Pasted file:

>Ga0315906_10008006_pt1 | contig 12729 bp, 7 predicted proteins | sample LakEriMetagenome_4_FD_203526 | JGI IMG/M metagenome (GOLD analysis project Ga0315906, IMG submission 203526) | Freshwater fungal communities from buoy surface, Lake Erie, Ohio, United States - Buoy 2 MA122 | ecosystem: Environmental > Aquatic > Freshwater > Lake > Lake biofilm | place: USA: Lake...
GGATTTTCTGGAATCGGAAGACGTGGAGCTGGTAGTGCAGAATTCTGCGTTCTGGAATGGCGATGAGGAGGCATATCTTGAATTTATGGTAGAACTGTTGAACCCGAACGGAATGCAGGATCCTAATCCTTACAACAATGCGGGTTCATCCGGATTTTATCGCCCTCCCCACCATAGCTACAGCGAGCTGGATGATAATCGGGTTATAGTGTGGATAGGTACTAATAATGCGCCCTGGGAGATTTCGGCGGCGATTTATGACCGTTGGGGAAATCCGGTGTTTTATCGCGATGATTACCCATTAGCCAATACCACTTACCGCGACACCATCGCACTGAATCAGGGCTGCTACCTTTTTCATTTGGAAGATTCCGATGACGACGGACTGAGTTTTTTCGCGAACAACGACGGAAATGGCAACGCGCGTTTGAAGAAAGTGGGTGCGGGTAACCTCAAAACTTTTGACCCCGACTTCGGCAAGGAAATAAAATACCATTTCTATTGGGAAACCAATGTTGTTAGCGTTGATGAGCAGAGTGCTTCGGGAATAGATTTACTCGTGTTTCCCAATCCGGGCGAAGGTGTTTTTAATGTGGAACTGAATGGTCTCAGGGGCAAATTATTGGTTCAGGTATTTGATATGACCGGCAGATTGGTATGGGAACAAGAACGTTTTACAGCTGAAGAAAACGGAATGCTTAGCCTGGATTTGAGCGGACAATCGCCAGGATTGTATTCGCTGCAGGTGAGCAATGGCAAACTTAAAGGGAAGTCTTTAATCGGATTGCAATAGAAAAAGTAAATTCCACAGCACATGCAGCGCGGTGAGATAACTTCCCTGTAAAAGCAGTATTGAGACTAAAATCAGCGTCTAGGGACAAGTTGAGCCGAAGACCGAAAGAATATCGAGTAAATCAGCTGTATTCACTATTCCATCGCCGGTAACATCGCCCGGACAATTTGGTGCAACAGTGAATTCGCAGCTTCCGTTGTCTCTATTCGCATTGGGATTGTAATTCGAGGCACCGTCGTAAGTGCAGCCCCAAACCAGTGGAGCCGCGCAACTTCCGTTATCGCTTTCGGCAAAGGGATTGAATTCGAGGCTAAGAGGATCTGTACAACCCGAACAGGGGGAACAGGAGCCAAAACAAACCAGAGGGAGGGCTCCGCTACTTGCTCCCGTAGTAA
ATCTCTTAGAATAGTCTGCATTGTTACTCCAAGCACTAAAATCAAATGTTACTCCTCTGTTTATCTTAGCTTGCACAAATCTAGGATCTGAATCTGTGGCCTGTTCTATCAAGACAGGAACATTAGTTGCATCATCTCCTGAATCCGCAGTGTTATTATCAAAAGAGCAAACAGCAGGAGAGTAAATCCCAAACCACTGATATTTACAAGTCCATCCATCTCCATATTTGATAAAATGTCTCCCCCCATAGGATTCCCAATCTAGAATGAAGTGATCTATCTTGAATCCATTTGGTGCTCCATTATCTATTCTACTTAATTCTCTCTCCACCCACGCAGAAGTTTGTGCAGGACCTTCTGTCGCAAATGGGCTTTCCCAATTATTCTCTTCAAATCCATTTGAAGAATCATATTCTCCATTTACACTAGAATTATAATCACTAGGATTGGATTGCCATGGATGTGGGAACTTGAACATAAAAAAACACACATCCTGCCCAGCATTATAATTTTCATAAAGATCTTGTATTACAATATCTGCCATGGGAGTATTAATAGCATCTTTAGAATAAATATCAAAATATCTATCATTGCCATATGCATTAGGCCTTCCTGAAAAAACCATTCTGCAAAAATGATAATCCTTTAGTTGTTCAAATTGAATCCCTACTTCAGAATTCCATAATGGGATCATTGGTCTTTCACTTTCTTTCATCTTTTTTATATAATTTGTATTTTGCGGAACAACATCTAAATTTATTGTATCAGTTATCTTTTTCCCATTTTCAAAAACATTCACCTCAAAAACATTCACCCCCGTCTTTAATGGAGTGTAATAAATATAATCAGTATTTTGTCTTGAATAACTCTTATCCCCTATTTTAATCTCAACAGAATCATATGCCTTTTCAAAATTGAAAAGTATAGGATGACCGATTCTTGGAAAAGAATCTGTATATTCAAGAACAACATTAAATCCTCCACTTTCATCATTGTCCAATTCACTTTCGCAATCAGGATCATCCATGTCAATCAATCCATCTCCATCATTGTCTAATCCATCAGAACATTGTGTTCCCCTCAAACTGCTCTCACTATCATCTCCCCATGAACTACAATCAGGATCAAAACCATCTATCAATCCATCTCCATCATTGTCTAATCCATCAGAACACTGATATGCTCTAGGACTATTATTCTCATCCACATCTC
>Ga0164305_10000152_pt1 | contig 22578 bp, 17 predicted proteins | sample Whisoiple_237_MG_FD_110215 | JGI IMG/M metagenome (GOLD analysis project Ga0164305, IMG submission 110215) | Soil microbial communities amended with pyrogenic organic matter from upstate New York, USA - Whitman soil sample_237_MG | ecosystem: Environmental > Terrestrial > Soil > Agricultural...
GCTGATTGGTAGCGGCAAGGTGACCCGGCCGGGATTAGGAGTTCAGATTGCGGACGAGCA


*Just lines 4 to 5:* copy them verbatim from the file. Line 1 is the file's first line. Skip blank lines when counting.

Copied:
>Ga0164305_10000152_pt1 | contig 22578 bp, 17 predicted proteins | sample Whisoiple_237_MG_FD_110215 | JGI IMG/M metagenome (GOLD analysis project Ga0164305, IMG submission 110215) | Soil microbial communities amended with pyrogenic organic matter from upstate New York, USA - Whitman soil sample_237_MG | ecosystem: Environmental > Terrestrial > Soil > Agricultural...
GCTGATTGGTAGCGGCAAGGTGACCCGGCCGGGATTAGGAGTTCAGATTGCGGACGAGCA